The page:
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The search for intelligent life

IPFS-medium-zkcapital.jpegThe mythology goes like this. In the beginning, the Internet was decentralized. Then came money and Web 2.0, and they warped the best dreams of Web 2.0 into corporate giants. Now, web3 is going to restore the status ante?

Initial reaction: why will it be different this time?

Maybe it won't. Does that mean people shouldn't try? Ah. No. No, it does not.

One reason it's so difficult to write about web3 is that under scrutiny it dissolves into a jumble of decentralized web, cryptocurrencies, blockchain, and NFTs, though the Economist has an excellent explanatory podcast. Decentralizing the web I get: ever since Edward Snowden decentralization has been seen as a way to raise the costs of passive surveillance. The question has been: how? Blockchain and bitcoin sound nothing like the web - or a useful answer.

But even if you drop all the crypto stuff and just say "decentralized web to counter surveillance and censorship, it conveys little to the man on the Clapham omnibus. Try to explain, and you rapidly end up in a soup of acronyms that are meaningful only to technologists. In November, on first encountering web3, I suggested there are five hard problems. The first of those, ease of use, is crucial. Most people will always flock to whatever requires least effort; the kind of people who want to build a decentralized Internet are emphatically unusual. The biggest missed financial opportunity of my lifetime will likely have been ignoring the advice to buy some bitcoin in 2009 because it was just too much trouble. Most of today's big Internet companies got that way because whatever they were offering was better - more convenient, saved time, provided better results.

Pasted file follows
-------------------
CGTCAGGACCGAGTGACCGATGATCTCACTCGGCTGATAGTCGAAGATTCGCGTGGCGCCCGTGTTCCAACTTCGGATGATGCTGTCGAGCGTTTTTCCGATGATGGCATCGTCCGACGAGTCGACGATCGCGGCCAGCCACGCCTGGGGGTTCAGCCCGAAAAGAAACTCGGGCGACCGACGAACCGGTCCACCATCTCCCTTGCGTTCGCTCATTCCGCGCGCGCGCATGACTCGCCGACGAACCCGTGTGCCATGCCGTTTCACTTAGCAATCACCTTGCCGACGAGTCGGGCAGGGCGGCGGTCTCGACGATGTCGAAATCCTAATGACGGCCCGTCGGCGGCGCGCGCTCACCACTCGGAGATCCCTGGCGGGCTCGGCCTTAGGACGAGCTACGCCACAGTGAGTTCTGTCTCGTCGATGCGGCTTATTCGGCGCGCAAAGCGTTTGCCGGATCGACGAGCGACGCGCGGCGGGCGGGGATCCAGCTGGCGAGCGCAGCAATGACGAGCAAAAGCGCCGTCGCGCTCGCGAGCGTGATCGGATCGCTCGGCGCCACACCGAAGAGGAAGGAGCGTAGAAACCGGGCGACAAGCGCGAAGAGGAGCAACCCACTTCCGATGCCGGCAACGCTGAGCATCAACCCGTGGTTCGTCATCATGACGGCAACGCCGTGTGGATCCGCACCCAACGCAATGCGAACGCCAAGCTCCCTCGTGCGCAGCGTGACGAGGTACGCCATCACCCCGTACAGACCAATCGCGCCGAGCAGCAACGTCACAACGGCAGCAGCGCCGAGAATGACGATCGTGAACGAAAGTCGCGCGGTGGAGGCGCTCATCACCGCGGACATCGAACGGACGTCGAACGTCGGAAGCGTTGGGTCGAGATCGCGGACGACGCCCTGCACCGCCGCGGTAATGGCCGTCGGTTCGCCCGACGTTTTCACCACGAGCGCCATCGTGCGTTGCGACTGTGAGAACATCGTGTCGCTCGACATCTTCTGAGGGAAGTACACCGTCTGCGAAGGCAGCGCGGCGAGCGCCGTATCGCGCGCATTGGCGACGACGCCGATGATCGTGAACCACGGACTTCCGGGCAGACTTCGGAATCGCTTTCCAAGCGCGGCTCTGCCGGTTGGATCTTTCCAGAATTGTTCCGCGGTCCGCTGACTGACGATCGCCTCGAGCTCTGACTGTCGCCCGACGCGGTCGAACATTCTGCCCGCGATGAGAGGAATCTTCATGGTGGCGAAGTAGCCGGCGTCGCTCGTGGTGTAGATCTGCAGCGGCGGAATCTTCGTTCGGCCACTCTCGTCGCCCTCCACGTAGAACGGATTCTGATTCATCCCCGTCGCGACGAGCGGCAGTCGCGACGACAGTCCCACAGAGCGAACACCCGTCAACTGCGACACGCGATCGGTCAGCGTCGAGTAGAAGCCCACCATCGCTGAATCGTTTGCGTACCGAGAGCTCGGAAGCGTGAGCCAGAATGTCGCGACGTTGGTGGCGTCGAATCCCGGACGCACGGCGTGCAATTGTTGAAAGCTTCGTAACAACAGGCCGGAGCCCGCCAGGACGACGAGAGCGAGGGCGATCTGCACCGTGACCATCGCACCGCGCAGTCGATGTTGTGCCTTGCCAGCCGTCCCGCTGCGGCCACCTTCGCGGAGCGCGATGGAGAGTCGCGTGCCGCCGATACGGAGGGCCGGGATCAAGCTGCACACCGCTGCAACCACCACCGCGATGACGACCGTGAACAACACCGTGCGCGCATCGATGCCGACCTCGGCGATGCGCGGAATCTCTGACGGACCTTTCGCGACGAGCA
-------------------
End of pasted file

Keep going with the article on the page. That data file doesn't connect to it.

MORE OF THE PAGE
This week, David Rosenthal, developer of core Nvidia technologies, published a widely-discussed dissection of cryptocurrencies and blockchain, which Cory Doctorow followed quickly with a recap/critique. Tl;dr: web3 is already centralized, and blockchain and cryptocurrencies only pay off if their owners can ignore the external costs they impose on the rest of the world. Rosenthal argues that ignoring externalities is inherent in theSilicon Valley-type libertarianism from which they sprang.

Rosenthal also makes an appearance in the Economist podcast to explain that if you ask most people what the problems are with the current state of the Web, they don't talk centralization. They talk about overwhelming amounts of advertising, harassment, scams, ransomware, and expensive bandwidth. In his view, changing the technical infrastructure won't change the underlying economics - scale and network effects - that drive centralization, which, as all of these commentators note, has been the eventual result of every Internet phase since the beginning.

It's especially easy to be suspicious about this because of the venture capital money flooding in seeking returns.